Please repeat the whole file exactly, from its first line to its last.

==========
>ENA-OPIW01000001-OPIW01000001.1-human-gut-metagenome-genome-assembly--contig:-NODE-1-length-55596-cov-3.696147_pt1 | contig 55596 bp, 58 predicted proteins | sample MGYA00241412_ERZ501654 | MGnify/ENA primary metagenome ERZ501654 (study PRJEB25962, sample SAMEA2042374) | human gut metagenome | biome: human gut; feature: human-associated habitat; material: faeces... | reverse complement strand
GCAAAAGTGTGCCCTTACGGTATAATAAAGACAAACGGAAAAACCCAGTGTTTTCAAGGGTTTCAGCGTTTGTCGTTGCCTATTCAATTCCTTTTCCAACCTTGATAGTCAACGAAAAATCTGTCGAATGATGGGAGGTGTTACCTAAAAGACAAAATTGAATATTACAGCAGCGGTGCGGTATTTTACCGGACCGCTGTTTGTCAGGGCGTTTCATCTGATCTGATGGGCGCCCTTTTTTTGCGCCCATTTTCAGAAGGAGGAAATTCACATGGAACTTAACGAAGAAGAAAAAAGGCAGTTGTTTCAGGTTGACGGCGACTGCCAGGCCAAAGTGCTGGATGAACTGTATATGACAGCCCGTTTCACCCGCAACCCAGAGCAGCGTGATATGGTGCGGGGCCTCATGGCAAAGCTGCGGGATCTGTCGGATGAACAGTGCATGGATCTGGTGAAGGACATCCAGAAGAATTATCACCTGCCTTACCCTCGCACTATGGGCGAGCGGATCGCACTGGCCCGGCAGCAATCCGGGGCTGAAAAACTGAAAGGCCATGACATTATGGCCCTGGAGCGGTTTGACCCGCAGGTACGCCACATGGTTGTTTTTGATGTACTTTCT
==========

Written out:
>ENA-OPIW01000001-OPIW01000001.1-human-gut-metagenome-genome-assembly--contig:-NODE-1-length-55596-cov-3.696147_pt1 | contig 55596 bp, 58 predicted proteins | sample MGYA00241412_ERZ501654 | MGnify/ENA primary metagenome ERZ501654 (study PRJEB25962, sample SAMEA2042374) | human gut metagenome | biome: human gut; feature: human-associated habitat; material: faeces... | reverse complement strand
GCAAAAGTGTGCCCTTACGGTATAATAAAGACAAACGGAAAAACCCAGTGTTTTCAAGGGTTTCAGCGTTTGTCGTTGCCTATTCAATTCCTTTTCCAACCTTGATAGTCAACGAAAAATCTGTCGAATGATGGGAGGTGTTACCTAAAAGACAAAATTGAATATTACAGCAGCGGTGCGGTATTTTACCGGACCGCTGTTTGTCAGGGCGTTTCATCTGATCTGATGGGCGCCCTTTTTTTGCGCCCATTTTCAGAAGGAGGAAATTCACATGGAACTTAACGAAGAAGAAAAAAGGCAGTTGTTTCAGGTTGACGGCGACTGCCAGGCCAAAGTGCTGGATGAACTGTATATGACAGCCCGTTTCACCCGCAACCCAGAGCAGCGTGATATGGTGCGGGGCCTCATGGCAAAGCTGCGGGATCTGTCGGATGAACAGTGCATGGATCTGGTGAAGGACATCCAGAAGAATTATCACCTGCCTTACCCTCGCACTATGGGCGAGCGGATCGCACTGGCCCGGCAGCAATCCGGGGCTGAAAAACTGAAAGGCCATGACATTATGGCCCTGGAGCGGTTTGACCCGCAGGTACGCCACATGGTTGTTTTTGATGTACTTTCT